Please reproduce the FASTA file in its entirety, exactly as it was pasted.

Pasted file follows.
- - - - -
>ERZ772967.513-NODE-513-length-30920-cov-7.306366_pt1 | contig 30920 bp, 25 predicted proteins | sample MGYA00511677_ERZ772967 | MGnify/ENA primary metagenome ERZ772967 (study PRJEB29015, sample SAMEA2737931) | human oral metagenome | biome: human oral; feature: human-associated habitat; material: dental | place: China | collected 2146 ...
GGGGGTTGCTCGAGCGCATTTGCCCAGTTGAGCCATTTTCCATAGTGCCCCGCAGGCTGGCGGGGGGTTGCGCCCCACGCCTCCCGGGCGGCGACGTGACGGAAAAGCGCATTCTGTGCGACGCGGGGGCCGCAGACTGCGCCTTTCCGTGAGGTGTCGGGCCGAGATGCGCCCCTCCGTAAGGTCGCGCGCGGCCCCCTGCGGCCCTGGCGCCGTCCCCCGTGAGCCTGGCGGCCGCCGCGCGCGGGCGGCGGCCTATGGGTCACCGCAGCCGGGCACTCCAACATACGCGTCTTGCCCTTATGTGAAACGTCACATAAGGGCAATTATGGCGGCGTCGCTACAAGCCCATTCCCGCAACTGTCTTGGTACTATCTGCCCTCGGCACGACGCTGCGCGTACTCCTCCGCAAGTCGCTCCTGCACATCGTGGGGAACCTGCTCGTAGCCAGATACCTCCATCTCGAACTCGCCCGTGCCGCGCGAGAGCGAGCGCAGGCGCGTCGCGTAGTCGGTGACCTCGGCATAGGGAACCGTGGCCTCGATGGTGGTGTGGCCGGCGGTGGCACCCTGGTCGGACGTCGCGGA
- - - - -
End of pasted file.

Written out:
>ERZ772967.513-NODE-513-length-30920-cov-7.306366_pt1 | contig 30920 bp, 25 predicted proteins | sample MGYA00511677_ERZ772967 | MGnify/ENA primary metagenome ERZ772967 (study PRJEB29015, sample SAMEA2737931) | human oral metagenome | biome: human oral; feature: human-associated habitat; material: dental | place: China | collected 2146 ...
GGGGGTTGCTCGAGCGCATTTGCCCAGTTGAGCCATTTTCCATAGTGCCCCGCAGGCTGGCGGGGGGTTGCGCCCCACGCCTCCCGGGCGGCGACGTGACGGAAAAGCGCATTCTGTGCGACGCGGGGGCCGCAGACTGCGCCTTTCCGTGAGGTGTCGGGCCGAGATGCGCCCCTCCGTAAGGTCGCGCGCGGCCCCCTGCGGCCCTGGCGCCGTCCCCCGTGAGCCTGGCGGCCGCCGCGCGCGGGCGGCGGCCTATGGGTCACCGCAGCCGGGCACTCCAACATACGCGTCTTGCCCTTATGTGAAACGTCACATAAGGGCAATTATGGCGGCGTCGCTACAAGCCCATTCCCGCAACTGTCTTGGTACTATCTGCCCTCGGCACGACGCTGCGCGTACTCCTCCGCAAGTCGCTCCTGCACATCGTGGGGAACCTGCTCGTAGCCAGATACCTCCATCTCGAACTCGCCCGTGCCGCGCGAGAGCGAGCGCAGGCGCGTCGCGTAGTCGGTGACCTCGGCATAGGGAACCGTGGCCTCGATGGTGGTGTGGCCGGCGGTGGCACCCTGGTCGGACGTCGCGGA